Founder of Creative Commons, Professor Lawrence Lessig Gave a Lecture in Renmin University of China

In the afternoon of November 14, 2010, founder of Creative Commons, world-renowned scholar Professor Lawrence Lessig was invited to Yifu Conference Center of Renmin University of China(RUC) to deliver a lecture: Creative Commons’ Role in Copyright’s Future.

This event was hosted by the Law School and Intellectual Property Academy of RUC, and was organized by Creative Commons China Mainland. Mozzila Online, and ChinaLabs, the leading institutions in open source and internet culture, have contributed their support to this event. Following the lecture, Professor Lessig participated in a conversation with the leaders of various media and internet initiatives in China, to share his thoughts and ideas on digital copyright and knowledge innovation. More than 400 participants from various fields including government sections, colleges and universities, science and research institutions, IT enterprises, media, culture and art joined this event.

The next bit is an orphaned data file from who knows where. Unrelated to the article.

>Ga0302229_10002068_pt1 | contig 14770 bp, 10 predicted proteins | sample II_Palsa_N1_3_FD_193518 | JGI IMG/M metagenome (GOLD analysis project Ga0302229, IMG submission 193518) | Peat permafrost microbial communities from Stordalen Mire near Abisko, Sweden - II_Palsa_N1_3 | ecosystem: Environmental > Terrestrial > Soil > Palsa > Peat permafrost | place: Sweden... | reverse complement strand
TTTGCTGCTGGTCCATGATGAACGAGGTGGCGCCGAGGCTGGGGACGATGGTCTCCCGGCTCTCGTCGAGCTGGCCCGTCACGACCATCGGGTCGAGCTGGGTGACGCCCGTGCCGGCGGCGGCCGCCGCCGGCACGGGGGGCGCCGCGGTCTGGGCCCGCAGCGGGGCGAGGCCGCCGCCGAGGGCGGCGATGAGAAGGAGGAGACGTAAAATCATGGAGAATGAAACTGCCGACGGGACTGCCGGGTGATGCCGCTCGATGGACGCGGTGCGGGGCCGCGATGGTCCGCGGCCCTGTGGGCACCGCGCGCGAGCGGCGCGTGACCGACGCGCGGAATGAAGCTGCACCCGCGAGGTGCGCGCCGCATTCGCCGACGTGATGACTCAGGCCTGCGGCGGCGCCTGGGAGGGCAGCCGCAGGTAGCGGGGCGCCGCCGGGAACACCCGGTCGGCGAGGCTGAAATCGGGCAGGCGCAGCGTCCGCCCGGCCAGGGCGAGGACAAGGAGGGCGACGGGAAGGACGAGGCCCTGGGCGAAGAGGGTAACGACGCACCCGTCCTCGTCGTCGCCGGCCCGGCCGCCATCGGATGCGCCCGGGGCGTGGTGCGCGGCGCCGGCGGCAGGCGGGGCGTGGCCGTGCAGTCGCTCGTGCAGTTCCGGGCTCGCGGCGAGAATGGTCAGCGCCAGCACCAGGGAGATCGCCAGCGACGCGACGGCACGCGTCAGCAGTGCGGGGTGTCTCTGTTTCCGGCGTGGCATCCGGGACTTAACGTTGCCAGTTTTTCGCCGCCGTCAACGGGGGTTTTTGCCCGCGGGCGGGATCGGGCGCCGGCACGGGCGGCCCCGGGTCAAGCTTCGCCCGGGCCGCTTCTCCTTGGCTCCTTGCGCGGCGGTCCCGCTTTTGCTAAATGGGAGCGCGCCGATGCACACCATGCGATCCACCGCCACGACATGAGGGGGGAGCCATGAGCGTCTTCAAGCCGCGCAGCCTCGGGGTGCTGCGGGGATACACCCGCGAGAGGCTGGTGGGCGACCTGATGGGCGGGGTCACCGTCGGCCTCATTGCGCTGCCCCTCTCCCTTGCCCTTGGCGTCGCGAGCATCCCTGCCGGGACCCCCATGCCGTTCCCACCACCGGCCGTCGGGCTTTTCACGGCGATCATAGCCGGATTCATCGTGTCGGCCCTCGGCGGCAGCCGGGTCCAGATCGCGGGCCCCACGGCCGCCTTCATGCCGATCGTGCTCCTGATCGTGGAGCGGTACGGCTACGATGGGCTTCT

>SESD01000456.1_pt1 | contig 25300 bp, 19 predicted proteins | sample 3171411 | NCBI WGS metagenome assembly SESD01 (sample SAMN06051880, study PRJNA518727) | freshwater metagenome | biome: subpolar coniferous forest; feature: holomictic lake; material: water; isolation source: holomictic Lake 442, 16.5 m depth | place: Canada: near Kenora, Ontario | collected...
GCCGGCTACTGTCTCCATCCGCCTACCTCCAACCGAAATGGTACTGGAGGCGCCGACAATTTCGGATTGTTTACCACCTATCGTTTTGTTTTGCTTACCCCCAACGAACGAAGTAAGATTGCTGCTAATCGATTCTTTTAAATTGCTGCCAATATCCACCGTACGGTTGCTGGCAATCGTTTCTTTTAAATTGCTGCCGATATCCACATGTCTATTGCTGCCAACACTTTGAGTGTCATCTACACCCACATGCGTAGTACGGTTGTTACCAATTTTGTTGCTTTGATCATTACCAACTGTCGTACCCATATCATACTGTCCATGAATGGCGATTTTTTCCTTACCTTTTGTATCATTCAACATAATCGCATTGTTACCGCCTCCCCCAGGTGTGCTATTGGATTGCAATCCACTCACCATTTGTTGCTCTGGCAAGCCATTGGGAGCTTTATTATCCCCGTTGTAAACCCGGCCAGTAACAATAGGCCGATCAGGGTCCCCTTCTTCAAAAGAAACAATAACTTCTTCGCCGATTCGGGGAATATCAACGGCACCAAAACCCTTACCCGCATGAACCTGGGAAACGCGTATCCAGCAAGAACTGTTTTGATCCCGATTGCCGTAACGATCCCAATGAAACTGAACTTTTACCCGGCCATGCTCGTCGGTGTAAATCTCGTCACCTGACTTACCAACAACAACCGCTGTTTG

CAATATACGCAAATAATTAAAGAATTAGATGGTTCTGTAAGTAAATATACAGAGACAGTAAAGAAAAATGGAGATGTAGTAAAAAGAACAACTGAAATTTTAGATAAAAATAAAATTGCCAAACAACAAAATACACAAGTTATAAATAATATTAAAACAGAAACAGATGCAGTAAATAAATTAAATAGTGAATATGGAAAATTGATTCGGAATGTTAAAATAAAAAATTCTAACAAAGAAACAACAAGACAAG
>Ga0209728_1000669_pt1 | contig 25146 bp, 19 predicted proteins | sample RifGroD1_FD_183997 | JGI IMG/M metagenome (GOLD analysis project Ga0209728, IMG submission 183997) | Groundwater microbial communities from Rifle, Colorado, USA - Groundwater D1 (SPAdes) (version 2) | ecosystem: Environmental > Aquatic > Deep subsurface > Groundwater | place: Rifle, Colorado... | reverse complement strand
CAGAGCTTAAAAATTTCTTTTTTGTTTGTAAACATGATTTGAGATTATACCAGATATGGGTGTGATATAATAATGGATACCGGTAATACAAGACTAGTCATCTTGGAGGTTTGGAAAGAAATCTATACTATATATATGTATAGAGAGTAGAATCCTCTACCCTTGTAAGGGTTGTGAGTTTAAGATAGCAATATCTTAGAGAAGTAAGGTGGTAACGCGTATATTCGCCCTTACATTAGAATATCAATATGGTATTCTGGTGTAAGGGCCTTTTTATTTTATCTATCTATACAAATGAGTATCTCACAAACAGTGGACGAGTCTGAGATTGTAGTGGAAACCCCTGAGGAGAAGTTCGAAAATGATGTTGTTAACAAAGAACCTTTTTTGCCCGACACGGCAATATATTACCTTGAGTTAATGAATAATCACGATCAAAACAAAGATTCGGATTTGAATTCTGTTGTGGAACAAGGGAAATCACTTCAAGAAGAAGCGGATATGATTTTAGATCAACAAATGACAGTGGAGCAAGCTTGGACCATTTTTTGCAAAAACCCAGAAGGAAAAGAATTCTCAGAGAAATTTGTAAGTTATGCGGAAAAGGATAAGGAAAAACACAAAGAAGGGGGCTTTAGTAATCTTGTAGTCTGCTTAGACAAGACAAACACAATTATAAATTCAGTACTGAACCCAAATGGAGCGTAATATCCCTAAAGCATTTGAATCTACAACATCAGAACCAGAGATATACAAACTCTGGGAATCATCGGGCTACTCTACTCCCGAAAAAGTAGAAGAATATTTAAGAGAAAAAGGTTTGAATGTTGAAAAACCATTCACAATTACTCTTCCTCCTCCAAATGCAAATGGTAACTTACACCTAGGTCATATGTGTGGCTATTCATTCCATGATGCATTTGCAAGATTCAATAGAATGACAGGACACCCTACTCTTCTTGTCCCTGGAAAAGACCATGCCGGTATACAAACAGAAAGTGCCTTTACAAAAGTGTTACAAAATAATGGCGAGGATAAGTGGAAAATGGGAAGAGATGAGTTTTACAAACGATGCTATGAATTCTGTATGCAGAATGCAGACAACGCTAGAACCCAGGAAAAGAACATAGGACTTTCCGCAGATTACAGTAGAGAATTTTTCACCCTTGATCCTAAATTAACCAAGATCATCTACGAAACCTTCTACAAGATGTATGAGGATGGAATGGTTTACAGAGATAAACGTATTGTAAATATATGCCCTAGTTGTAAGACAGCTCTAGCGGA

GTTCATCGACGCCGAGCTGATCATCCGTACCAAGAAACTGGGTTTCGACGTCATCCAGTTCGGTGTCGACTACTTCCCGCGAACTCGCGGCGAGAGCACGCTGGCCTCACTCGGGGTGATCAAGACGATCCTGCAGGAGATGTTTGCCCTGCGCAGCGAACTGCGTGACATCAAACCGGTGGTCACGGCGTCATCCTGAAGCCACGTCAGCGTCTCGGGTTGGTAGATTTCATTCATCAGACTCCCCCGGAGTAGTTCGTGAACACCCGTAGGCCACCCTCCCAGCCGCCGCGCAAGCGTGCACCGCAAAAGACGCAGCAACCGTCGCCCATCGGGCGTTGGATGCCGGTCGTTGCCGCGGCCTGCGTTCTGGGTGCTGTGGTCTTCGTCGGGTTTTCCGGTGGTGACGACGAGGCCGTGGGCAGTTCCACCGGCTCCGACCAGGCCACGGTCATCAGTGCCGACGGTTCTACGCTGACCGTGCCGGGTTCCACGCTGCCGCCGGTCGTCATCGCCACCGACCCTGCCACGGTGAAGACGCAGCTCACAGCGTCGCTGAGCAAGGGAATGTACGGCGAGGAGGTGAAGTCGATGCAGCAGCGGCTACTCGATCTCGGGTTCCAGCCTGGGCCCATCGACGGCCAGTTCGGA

At 5:30 p.m., Professor GUO Shoukang, a famous legal scholar of RUC announced the opening of the event. Professor LIU Chuntian, president of Intellectual Property Academy and Professor WANG Yi, Deputy Dean of Law School of RUC, gave welcoming remarks on behalf of the hosts. Professor LIU Chuntian indicated that the Creative Commons movement is positive and sustainable. He expressed the interests of RUC researchers on this movement, as the project lead of CC China Mainland, Professor WANG Chunyan is herself a scholar of Law School of RUC. He said that the intellectual educational and researching institutions of RUC welcome Creative Commons’ concept and activities, and that CC will have a bright future both in China and in the world. Professor WANG Yi stressed the importance of conversations between leaders of various internet initiatives for resolving issues concerning conflict of interests. He recognized the social impact of Creative Commons in balancing the interests between different parties, and extended his wishes for CC to be as popular as the most played online games to common Chinese people.